Monday, 11 June 2012
May and Back
I’m back! And there’s no way I describe every city, monument, palace and museum we saw so I broke down some of the highlights of our month long trip through Southern India and Darjeeling. I missed the Oscar’s this year so this is my version.
Goa: The fact that it was off season at this beach paradise may have made this an extra relaxing place. Hearing the crashing of the biggest waves I’ve been in while seeing nothing but water and sand was the perfect way to unwind and escape the hustle and bustle of the Indian city streets. The beauty of Goa rivals the beaches of the Caribbean, but nothing matches that actual warm, clean water of Goa making for perfect swimming conditions. The prawns, crab, squid, and endless other seafood options also made one of the tastiest places.
Favorite Historical Site
The Ajanta Caves: These 26 caves were built over 2,000 years ago by Buddhist monks and were untouched for hundreds of years until the British East India Company stumbled upon them while tiger hunting in the 19th century. Miraculously the detailed paintings and carvings still remain intact making for quite the sight. Knowing that people many years ago constructed such a masterpiece with ancient tools makes this a truly one of a kind place.
Mumbai: I’ve never been one for big cities so when heading to Mumbai I was leery about how this densely populated place would be. What I saw during our short stay really impressed me from the Gateway to India that lies on the Arabian Sea to the fantastic Prince of Wales Museum. The architecture that was brought by the English mostly during the 19th century was magnificent and made me feel like I was in London with Palm trees. I also got see the movie the Lorax in here, which might be the first and only time I’ll get to see an American film in theaters. I strongly recommend both Mumbai and the Lorax, preferably together.
Kerala: This was a tough choice with the hill station of Darjeeling in a close second (I could go on for days about Darjeeling). In Kerala we spent a week being guided through the southeastern state by Kerala’a own, Fr. Joe Paul from Holy Cross. We started at the beautiful Lighthouse Beach in Kovalem to watch the sunset, and this was extra special since that morning we watched the sunrise in nearby Kenyakumari, which is the southernmost point of India. Then after some museum, art gallery, and zoo tours we headed to the houseboat to spend two days and a night eating like kings while taking in some breathtaking views. That day on the water was one I’ll never forget. Finally we spent the last few days with Fr. Joe Paul’s family in northern Kerala where we explored the natural beauty of the local waterfalls, elephant rides, and the stunning hill stations teeming with tea gardens. Sharing this experience with Fr. Joe Paul’s nieces and nephews, who we lived with for four of the days, made this an extra special part of the trip that made me extra excited to get back to the classroom to see my students.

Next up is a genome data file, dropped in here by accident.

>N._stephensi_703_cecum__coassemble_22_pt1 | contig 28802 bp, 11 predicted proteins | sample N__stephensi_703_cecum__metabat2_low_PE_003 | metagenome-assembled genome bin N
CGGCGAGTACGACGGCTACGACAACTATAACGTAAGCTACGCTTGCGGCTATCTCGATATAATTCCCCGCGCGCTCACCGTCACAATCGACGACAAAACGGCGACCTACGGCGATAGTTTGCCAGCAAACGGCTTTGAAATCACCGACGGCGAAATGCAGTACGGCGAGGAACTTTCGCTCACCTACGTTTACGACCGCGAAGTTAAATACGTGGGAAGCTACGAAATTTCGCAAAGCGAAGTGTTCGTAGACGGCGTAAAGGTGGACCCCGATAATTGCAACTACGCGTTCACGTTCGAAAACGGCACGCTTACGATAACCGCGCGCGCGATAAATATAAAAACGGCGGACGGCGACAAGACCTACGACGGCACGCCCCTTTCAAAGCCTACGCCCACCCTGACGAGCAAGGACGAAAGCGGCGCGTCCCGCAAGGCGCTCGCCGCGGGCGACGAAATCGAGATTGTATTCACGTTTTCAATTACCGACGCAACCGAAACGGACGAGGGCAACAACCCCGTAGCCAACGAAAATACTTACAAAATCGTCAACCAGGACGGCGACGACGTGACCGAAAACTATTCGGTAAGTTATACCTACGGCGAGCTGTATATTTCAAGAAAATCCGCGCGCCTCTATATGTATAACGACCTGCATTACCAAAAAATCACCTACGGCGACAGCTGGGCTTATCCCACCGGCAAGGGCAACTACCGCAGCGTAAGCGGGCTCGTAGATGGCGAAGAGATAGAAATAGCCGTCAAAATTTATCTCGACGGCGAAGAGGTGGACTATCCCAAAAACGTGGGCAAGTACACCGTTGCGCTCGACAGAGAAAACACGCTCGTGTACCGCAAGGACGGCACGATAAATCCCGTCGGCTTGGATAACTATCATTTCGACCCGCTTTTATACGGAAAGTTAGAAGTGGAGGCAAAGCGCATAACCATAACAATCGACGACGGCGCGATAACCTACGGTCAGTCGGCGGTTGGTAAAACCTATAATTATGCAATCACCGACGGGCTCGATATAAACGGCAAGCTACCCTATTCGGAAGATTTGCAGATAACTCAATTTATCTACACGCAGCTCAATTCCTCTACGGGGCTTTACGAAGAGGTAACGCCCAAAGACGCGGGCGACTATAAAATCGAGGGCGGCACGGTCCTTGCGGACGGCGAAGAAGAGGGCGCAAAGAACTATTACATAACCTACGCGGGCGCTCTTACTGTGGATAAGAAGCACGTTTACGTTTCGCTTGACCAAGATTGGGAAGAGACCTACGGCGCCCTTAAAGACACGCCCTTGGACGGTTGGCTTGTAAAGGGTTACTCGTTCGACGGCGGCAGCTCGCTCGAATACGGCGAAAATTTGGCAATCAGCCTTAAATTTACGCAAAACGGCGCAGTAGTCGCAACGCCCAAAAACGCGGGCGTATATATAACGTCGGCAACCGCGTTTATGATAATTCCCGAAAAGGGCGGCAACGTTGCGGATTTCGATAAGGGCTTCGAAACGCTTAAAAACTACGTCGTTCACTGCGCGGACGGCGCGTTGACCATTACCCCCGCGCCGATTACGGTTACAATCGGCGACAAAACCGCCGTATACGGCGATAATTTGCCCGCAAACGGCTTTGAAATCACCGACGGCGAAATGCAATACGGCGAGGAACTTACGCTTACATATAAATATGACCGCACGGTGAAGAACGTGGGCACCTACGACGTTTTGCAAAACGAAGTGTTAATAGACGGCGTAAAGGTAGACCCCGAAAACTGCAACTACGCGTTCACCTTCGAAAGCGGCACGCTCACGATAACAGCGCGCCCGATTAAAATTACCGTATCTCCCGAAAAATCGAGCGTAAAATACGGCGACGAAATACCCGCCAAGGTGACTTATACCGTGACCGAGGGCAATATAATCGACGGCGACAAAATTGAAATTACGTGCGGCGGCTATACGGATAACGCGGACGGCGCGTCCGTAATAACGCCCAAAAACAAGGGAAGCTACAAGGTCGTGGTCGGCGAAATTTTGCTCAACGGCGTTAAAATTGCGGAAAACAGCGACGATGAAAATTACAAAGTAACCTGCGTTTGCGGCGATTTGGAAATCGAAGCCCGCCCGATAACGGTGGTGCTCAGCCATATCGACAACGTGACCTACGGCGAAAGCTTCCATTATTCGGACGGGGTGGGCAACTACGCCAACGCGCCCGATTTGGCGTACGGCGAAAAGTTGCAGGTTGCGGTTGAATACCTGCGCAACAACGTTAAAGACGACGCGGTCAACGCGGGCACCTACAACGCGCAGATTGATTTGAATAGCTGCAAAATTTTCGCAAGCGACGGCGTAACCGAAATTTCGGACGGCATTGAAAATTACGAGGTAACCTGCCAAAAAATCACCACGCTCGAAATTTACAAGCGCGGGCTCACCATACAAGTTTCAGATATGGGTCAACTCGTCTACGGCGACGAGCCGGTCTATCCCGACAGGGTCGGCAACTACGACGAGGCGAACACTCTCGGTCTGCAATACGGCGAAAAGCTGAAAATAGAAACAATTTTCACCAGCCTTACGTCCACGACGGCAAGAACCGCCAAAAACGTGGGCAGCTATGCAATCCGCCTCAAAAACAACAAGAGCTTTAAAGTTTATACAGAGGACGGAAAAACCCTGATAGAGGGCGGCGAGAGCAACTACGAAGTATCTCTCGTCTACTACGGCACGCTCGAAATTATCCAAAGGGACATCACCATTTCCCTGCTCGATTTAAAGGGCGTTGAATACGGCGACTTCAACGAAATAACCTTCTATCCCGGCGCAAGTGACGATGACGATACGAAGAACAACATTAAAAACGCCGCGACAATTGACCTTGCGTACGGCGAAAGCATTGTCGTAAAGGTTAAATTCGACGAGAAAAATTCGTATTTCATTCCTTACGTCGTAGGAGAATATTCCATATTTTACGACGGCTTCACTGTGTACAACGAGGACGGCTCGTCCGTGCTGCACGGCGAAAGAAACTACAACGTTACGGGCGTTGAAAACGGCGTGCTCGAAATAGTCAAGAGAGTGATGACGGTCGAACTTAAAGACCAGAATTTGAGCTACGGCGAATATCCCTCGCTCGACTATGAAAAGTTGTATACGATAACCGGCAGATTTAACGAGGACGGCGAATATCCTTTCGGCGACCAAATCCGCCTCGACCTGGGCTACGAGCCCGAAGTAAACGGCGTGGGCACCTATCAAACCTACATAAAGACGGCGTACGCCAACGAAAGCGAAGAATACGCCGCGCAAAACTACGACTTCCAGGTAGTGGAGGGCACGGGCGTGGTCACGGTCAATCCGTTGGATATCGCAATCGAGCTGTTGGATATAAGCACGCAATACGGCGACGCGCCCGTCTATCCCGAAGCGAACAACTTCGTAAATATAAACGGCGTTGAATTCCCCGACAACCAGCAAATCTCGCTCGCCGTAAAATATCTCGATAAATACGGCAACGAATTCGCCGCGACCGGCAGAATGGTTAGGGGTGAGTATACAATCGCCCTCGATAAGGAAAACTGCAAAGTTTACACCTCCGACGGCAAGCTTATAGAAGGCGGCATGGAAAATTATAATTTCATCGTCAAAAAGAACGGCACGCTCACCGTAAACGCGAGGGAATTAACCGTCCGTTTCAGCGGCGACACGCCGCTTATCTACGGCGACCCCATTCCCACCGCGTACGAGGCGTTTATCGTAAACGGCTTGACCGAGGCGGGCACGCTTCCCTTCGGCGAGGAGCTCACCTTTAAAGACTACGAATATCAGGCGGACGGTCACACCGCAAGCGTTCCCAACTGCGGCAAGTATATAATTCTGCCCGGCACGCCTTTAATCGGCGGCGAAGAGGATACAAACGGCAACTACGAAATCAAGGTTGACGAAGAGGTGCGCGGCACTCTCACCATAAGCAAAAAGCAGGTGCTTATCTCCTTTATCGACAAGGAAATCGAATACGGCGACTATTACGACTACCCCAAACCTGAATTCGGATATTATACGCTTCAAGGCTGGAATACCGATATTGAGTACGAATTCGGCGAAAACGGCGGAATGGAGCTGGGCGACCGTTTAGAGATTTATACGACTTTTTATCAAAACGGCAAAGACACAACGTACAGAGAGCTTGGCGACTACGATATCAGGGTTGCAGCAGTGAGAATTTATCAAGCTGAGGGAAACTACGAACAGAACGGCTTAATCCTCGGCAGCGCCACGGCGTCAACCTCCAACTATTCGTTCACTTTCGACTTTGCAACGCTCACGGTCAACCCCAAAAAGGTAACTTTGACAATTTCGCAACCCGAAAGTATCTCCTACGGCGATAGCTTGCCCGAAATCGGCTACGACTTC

The entire trip was comprised of a couple of boats, three train rides (one which was 36 hrs long), five flights, over ten bus rides, and countless taxis and auto rickshaws along with a few other places not previously mentioned; Chennai, Bangalore, Mysore, Aurangabad, Pune, Pondicherry, and Kolkata.
Traveling was fantastic, but I’m happier than ever to be back in the classroom with my students. Having several months of teaching under my belt I think I’ve started to learn what is and isn’t affective in classroom making me motivated to improve the way I teach. At the Holy Cross School we have been fortunate enough to get what is called Smart Class (or smart boards), which allow you to project you own presentations or premade animations and videos that liven up any subject matter. I’m definitely going to start making a better effort to incorporate this into my lesson plans along trying to get more students involved in class participation. Previously I’ve only asked students to volunteer to answer questions, but I’ve realized only the same handful of students raise their hands while the others are too shy or may have not done their homework. It’s simple enough (I feel somewhat I silly I didn’t start sooner but didn’t want to put students on the spot) that I now go up and down the rows for answers allowing even the most bashful students to share their answers while giving those who fail to complete their homework an incentive to put forth their best efforts.
I starting to feel more confident as a teacher since I feel that I’ve gotten to a point where I can critically access my flaws and then come up with better ways of teaching. I think improvements have been made so far and I think I can discover some other changes I can make for the better down the road as I know that I am far from a perfect teacher.